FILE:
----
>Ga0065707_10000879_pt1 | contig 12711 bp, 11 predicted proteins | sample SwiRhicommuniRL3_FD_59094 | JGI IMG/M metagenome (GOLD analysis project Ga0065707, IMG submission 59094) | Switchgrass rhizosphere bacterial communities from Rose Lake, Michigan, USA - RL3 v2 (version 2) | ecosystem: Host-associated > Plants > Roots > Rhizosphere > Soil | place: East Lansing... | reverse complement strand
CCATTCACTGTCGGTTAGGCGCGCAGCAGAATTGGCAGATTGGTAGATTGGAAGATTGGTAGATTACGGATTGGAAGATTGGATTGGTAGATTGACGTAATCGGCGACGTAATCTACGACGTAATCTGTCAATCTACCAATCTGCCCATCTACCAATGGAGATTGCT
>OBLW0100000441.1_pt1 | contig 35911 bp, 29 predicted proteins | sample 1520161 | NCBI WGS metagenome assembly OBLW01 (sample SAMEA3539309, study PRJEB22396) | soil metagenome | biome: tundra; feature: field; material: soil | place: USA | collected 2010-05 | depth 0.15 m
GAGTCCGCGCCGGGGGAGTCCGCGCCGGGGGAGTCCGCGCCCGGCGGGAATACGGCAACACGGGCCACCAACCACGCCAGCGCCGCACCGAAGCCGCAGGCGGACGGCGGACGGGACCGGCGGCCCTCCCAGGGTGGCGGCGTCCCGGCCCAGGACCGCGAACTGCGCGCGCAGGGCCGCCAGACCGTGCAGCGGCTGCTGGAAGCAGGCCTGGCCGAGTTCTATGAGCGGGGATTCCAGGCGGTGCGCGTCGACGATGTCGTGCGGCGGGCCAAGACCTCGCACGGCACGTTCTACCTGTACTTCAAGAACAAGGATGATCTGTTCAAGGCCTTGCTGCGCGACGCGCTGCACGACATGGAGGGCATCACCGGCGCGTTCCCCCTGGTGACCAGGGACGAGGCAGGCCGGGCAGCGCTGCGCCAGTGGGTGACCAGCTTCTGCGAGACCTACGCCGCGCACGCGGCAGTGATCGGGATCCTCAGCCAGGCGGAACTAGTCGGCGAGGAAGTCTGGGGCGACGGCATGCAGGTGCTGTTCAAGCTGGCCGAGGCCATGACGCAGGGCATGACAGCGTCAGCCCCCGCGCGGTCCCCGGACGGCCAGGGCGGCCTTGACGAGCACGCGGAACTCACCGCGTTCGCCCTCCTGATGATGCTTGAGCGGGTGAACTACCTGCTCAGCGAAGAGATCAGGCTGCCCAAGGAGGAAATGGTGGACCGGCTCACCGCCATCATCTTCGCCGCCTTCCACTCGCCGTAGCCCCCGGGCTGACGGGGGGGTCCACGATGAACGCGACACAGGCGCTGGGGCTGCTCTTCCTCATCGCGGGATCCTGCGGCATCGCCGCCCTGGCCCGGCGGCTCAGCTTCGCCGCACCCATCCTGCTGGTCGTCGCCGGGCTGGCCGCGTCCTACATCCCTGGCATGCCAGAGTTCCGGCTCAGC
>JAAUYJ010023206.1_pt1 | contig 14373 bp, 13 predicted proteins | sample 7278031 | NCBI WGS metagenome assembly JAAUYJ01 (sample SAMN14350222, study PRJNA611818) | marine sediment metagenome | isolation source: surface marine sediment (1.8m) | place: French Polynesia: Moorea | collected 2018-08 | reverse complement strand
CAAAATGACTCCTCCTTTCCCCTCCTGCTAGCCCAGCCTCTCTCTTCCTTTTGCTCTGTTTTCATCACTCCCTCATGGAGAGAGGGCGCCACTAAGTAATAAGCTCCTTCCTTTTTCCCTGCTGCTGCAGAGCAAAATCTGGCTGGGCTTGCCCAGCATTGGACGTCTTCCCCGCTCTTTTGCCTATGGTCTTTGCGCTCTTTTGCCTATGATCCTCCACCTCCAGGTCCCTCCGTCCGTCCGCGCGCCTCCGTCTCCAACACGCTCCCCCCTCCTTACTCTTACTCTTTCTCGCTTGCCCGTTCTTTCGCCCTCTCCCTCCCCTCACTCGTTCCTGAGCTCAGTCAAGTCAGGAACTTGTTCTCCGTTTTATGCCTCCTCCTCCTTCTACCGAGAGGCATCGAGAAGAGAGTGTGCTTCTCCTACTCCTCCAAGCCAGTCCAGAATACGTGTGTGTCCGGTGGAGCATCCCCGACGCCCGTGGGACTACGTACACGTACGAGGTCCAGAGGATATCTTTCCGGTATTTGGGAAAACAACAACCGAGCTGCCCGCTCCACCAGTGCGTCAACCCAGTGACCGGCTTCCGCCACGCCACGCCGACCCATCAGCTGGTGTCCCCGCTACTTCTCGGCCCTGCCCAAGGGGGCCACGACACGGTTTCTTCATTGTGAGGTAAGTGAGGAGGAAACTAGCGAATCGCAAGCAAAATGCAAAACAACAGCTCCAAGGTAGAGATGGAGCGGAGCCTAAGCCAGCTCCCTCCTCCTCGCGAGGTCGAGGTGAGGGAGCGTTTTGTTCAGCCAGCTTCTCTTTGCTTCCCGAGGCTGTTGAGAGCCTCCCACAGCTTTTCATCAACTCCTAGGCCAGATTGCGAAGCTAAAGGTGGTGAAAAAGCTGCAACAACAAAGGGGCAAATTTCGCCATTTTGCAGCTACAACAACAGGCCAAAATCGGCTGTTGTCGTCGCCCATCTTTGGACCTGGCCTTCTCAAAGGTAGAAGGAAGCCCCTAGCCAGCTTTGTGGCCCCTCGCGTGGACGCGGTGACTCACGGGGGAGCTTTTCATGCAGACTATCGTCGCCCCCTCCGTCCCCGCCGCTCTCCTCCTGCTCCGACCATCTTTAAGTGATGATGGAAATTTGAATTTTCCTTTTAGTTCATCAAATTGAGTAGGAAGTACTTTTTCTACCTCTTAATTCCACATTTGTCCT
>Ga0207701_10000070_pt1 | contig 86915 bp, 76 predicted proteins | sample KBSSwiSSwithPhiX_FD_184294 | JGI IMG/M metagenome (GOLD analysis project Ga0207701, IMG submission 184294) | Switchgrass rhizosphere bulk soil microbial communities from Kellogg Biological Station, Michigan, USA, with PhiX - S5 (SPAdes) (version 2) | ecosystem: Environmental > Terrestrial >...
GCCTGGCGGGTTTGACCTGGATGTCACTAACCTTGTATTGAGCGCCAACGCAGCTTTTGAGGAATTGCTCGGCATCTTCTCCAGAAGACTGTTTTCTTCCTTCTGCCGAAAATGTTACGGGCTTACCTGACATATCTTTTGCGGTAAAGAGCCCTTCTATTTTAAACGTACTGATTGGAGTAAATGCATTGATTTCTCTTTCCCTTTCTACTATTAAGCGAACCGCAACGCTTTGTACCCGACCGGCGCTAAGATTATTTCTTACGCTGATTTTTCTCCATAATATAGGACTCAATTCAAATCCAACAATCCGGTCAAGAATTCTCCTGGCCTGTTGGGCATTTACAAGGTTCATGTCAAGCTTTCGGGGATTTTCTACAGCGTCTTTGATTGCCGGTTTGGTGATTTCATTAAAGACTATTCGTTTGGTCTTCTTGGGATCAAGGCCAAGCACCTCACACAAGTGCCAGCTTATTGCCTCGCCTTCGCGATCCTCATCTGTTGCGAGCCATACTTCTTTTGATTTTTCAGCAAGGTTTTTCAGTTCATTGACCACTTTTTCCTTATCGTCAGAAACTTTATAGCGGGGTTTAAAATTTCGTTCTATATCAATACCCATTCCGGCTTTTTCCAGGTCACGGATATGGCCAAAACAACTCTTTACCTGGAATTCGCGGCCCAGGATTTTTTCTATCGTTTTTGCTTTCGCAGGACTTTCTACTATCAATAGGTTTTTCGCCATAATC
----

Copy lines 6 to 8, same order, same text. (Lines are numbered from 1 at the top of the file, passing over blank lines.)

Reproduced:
CAAAATGACTCCTCCTTTCCCCTCCTGCTAGCCCAGCCTCTCTCTTCCTTTTGCTCTGTTTTCATCACTCCCTCATGGAGAGAGGGCGCCACTAAGTAATAAGCTCCTTCCTTTTTCCCTGCTGCTGCAGAGCAAAATCTGGCTGGGCTTGCCCAGCATTGGACGTCTTCCCCGCTCTTTTGCCTATGGTCTTTGCGCTCTTTTGCCTATGATCCTCCACCTCCAGGTCCCTCCGTCCGTCCGCGCGCCTCCGTCTCCAACACGCTCCCCCCTCCTTACTCTTACTCTTTCTCGCTTGCCCGTTCTTTCGCCCTCTCCCTCCCCTCACTCGTTCCTGAGCTCAGTCAAGTCAGGAACTTGTTCTCCGTTTTATGCCTCCTCCTCCTTCTACCGAGAGGCATCGAGAAGAGAGTGTGCTTCTCCTACTCCTCCAAGCCAGTCCAGAATACGTGTGTGTCCGGTGGAGCATCCCCGACGCCCGTGGGACTACGTACACGTACGAGGTCCAGAGGATATCTTTCCGGTATTTGGGAAAACAACAACCGAGCTGCCCGCTCCACCAGTGCGTCAACCCAGTGACCGGCTTCCGCCACGCCACGCCGACCCATCAGCTGGTGTCCCCGCTACTTCTCGGCCCTGCCCAAGGGGGCCACGACACGGTTTCTTCATTGTGAGGTAAGTGAGGAGGAAACTAGCGAATCGCAAGCAAAATGCAAAACAACAGCTCCAAGGTAGAGATGGAGCGGAGCCTAAGCCAGCTCCCTCCTCCTCGCGAGGTCGAGGTGAGGGAGCGTTTTGTTCAGCCAGCTTCTCTTTGCTTCCCGAGGCTGTTGAGAGCCTCCCACAGCTTTTCATCAACTCCTAGGCCAGATTGCGAAGCTAAAGGTGGTGAAAAAGCTGCAACAACAAAGGGGCAAATTTCGCCATTTTGCAGCTACAACAACAGGCCAAAATCGGCTGTTGTCGTCGCCCATCTTTGGACCTGGCCTTCTCAAAGGTAGAAGGAAGCCCCTAGCCAGCTTTGTGGCCCCTCGCGTGGACGCGGTGACTCACGGGGGAGCTTTTCATGCAGACTATCGTCGCCCCCTCCGTCCCCGCCGCTCTCCTCCTGCTCCGACCATCTTTAAGTGATGATGGAAATTTGAATTTTCCTTTTAGTTCATCAAATTGAGTAGGAAGTACTTTTTCTACCTCTTAATTCCACATTTGTCCT
>Ga0207701_10000070_pt1 | contig 86915 bp, 76 predicted proteins | sample KBSSwiSSwithPhiX_FD_184294 | JGI IMG/M metagenome (GOLD analysis project Ga0207701, IMG submission 184294) | Switchgrass rhizosphere bulk soil microbial communities from Kellogg Biological Station, Michigan, USA, with PhiX - S5 (SPAdes) (version 2) | ecosystem: Environmental > Terrestrial >...
GCCTGGCGGGTTTGACCTGGATGTCACTAACCTTGTATTGAGCGCCAACGCAGCTTTTGAGGAATTGCTCGGCATCTTCTCCAGAAGACTGTTTTCTTCCTTCTGCCGAAAATGTTACGGGCTTACCTGACATATCTTTTGCGGTAAAGAGCCCTTCTATTTTAAACGTACTGATTGGAGTAAATGCATTGATTTCTCTTTCCCTTTCTACTATTAAGCGAACCGCAACGCTTTGTACCCGACCGGCGCTAAGATTATTTCTTACGCTGATTTTTCTCCATAATATAGGACTCAATTCAAATCCAACAATCCGGTCAAGAATTCTCCTGGCCTGTTGGGCATTTACAAGGTTCATGTCAAGCTTTCGGGGATTTTCTACAGCGTCTTTGATTGCCGGTTTGGTGATTTCATTAAAGACTATTCGTTTGGTCTTCTTGGGATCAAGGCCAAGCACCTCACACAAGTGCCAGCTTATTGCCTCGCCTTCGCGATCCTCATCTGTTGCGAGCCATACTTCTTTTGATTTTTCAGCAAGGTTTTTCAGTTCATTGACCACTTTTTCCTTATCGTCAGAAACTTTATAGCGGGGTTTAAAATTTCGTTCTATATCAATACCCATTCCGGCTTTTTCCAGGTCACGGATATGGCCAAAACAACTCTTTACCTGGAATTCGCGGCCCAGGATTTTTTCTATCGTTTTTGCTTTCGCAGGACTTTCTACTATCAATAGGTTTTTCGCCATAATC